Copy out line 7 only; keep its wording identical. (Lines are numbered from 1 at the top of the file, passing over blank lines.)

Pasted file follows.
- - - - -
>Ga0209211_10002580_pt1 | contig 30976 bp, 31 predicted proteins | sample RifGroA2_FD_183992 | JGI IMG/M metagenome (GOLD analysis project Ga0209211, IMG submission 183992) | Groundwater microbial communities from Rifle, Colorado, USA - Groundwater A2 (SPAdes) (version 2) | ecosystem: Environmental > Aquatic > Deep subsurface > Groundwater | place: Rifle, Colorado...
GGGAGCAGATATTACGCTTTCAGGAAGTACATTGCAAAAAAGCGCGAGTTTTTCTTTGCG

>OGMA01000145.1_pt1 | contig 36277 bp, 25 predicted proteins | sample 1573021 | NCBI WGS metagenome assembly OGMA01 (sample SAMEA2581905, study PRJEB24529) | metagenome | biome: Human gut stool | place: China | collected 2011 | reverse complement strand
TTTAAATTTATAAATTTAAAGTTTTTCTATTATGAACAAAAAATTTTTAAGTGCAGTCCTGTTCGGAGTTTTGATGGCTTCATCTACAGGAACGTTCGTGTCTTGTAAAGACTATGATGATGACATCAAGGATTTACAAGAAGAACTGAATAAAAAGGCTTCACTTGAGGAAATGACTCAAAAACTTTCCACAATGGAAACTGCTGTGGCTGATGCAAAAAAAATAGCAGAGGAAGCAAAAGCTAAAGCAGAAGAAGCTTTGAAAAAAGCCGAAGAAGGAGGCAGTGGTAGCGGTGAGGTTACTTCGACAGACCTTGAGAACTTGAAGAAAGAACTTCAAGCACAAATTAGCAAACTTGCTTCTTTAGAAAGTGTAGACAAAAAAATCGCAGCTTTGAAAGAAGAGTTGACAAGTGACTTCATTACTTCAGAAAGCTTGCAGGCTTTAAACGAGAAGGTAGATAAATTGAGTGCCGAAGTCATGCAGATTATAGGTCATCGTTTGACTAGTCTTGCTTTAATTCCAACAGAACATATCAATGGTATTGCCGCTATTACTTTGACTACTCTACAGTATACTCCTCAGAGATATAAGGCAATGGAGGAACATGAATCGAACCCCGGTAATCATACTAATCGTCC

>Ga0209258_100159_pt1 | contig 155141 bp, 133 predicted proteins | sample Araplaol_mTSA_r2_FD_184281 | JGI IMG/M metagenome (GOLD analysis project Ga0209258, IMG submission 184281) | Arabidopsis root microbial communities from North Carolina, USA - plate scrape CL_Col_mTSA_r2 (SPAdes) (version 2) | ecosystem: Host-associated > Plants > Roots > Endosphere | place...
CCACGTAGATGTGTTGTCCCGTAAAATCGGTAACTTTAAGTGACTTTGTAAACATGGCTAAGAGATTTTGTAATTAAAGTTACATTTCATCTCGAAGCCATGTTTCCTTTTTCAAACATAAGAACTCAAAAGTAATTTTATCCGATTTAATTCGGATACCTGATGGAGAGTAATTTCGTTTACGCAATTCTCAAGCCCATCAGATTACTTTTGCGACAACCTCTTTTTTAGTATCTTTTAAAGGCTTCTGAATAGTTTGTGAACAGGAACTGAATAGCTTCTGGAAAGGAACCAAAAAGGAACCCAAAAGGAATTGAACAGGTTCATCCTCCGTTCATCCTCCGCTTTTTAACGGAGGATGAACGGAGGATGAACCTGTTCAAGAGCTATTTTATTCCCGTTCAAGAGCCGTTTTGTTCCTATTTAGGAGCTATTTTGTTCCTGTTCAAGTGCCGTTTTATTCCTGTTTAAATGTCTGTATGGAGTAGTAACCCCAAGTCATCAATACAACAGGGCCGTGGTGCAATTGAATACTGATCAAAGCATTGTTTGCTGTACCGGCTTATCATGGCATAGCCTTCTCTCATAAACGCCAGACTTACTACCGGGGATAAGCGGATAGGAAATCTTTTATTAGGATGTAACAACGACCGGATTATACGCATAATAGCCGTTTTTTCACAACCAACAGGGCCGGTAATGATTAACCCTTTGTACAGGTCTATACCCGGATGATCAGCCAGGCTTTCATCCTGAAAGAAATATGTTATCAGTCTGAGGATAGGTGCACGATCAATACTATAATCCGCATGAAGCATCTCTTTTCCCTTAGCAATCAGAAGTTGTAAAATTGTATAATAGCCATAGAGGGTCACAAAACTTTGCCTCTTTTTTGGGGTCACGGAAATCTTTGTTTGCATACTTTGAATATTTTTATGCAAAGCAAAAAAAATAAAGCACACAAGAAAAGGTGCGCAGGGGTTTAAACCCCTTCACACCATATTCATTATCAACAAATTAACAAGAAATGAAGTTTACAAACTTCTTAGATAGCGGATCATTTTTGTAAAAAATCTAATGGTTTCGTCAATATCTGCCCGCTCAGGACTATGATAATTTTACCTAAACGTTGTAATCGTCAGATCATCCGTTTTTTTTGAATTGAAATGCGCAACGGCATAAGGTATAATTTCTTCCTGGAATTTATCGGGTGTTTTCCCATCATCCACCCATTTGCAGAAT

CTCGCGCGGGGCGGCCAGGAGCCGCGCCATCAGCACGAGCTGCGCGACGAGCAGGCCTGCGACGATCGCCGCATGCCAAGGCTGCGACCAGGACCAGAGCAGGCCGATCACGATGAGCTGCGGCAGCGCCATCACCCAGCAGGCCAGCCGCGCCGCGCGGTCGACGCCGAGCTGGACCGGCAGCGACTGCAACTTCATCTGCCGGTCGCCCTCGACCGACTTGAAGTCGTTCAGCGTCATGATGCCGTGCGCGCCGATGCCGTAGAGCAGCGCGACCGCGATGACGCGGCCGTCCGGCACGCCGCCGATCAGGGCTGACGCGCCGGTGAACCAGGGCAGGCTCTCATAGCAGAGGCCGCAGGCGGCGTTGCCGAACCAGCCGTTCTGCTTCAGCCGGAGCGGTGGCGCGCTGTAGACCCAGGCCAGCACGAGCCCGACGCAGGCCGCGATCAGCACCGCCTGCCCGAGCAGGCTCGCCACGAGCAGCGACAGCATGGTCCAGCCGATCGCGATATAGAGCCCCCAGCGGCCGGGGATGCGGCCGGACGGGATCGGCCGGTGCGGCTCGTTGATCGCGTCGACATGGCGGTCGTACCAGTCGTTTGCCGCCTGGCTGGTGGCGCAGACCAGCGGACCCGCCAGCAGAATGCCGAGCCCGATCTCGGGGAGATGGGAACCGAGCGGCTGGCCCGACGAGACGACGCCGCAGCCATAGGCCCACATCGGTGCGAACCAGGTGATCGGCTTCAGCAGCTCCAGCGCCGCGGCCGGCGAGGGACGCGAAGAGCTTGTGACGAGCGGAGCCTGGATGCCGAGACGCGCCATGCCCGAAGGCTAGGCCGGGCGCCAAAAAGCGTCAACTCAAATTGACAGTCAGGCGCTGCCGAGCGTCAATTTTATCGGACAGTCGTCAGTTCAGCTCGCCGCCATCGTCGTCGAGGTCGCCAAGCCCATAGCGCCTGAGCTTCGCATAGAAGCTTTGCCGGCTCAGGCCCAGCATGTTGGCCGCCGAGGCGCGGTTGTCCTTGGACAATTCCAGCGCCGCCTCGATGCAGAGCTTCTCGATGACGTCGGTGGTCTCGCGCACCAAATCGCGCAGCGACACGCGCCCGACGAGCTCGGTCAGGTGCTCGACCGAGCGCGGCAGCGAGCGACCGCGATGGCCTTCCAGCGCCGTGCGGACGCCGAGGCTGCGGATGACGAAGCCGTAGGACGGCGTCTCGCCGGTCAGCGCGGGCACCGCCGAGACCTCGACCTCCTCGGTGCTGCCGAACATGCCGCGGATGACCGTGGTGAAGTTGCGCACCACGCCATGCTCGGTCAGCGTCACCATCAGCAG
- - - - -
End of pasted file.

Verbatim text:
CTCGCGCGGGGCGGCCAGGAGCCGCGCCATCAGCACGAGCTGCGCGACGAGCAGGCCTGCGACGATCGCCGCATGCCAAGGCTGCGACCAGGACCAGAGCAGGCCGATCACGATGAGCTGCGGCAGCGCCATCACCCAGCAGGCCAGCCGCGCCGCGCGGTCGACGCCGAGCTGGACCGGCAGCGACTGCAACTTCATCTGCCGGTCGCCCTCGACCGACTTGAAGTCGTTCAGCGTCATGATGCCGTGCGCGCCGATGCCGTAGAGCAGCGCGACCGCGATGACGCGGCCGTCCGGCACGCCGCCGATCAGGGCTGACGCGCCGGTGAACCAGGGCAGGCTCTCATAGCAGAGGCCGCAGGCGGCGTTGCCGAACCAGCCGTTCTGCTTCAGCCGGAGCGGTGGCGCGCTGTAGACCCAGGCCAGCACGAGCCCGACGCAGGCCGCGATCAGCACCGCCTGCCCGAGCAGGCTCGCCACGAGCAGCGACAGCATGGTCCAGCCGATCGCGATATAGAGCCCCCAGCGGCCGGGGATGCGGCCGGACGGGATCGGCCGGTGCGGCTCGTTGATCGCGTCGACATGGCGGTCGTACCAGTCGTTTGCCGCCTGGCTGGTGGCGCAGACCAGCGGACCCGCCAGCAGAATGCCGAGCCCGATCTCGGGGAGATGGGAACCGAGCGGCTGGCCCGACGAGACGACGCCGCAGCCATAGGCCCACATCGGTGCGAACCAGGTGATCGGCTTCAGCAGCTCCAGCGCCGCGGCCGGCGAGGGACGCGAAGAGCTTGTGACGAGCGGAGCCTGGATGCCGAGACGCGCCATGCCCGAAGGCTAGGCCGGGCGCCAAAAAGCGTCAACTCAAATTGACAGTCAGGCGCTGCCGAGCGTCAATTTTATCGGACAGTCGTCAGTTCAGCTCGCCGCCATCGTCGTCGAGGTCGCCAAGCCCATAGCGCCTGAGCTTCGCATAGAAGCTTTGCCGGCTCAGGCCCAGCATGTTGGCCGCCGAGGCGCGGTTGTCCTTGGACAATTCCAGCGCCGCCTCGATGCAGAGCTTCTCGATGACGTCGGTGGTCTCGCGCACCAAATCGCGCAGCGACACGCGCCCGACGAGCTCGGTCAGGTGCTCGACCGAGCGCGGCAGCGAGCGACCGCGATGGCCTTCCAGCGCCGTGCGGACGCCGAGGCTGCGGATGACGAAGCCGTAGGACGGCGTCTCGCCGGTCAGCGCGGGCACCGCCGAGACCTCGACCTCCTCGGTGCTGCCGAACATGCCGCGGATGACCGTGGTGAAGTTGCGCACCACGCCATGCTCGGTCAGCGTCACCATCAGCAG